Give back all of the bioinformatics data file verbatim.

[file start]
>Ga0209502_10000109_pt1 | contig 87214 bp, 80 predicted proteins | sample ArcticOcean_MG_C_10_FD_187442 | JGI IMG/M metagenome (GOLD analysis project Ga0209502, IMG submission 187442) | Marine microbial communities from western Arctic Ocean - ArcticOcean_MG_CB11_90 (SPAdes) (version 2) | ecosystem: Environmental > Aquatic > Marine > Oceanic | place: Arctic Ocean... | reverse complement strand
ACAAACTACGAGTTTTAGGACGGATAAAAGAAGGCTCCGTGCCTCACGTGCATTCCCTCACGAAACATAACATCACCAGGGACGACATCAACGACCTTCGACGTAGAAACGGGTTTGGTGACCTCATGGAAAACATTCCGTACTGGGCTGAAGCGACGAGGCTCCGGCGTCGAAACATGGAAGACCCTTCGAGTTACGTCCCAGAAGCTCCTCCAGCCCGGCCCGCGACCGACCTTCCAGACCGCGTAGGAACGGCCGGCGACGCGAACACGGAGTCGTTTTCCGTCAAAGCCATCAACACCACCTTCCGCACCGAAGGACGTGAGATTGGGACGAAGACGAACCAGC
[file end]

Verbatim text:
>Ga0209502_10000109_pt1 | contig 87214 bp, 80 predicted proteins | sample ArcticOcean_MG_C_10_FD_187442 | JGI IMG/M metagenome (GOLD analysis project Ga0209502, IMG submission 187442) | Marine microbial communities from western Arctic Ocean - ArcticOcean_MG_CB11_90 (SPAdes) (version 2) | ecosystem: Environmental > Aquatic > Marine > Oceanic | place: Arctic Ocean... | reverse complement strand
ACAAACTACGAGTTTTAGGACGGATAAAAGAAGGCTCCGTGCCTCACGTGCATTCCCTCACGAAACATAACATCACCAGGGACGACATCAACGACCTTCGACGTAGAAACGGGTTTGGTGACCTCATGGAAAACATTCCGTACTGGGCTGAAGCGACGAGGCTCCGGCGTCGAAACATGGAAGACCCTTCGAGTTACGTCCCAGAAGCTCCTCCAGCCCGGCCCGCGACCGACCTTCCAGACCGCGTAGGAACGGCCGGCGACGCGAACACGGAGTCGTTTTCCGTCAAAGCCATCAACACCACCTTCCGCACCGAAGGACGTGAGATTGGGACGAAGACGAACCAGC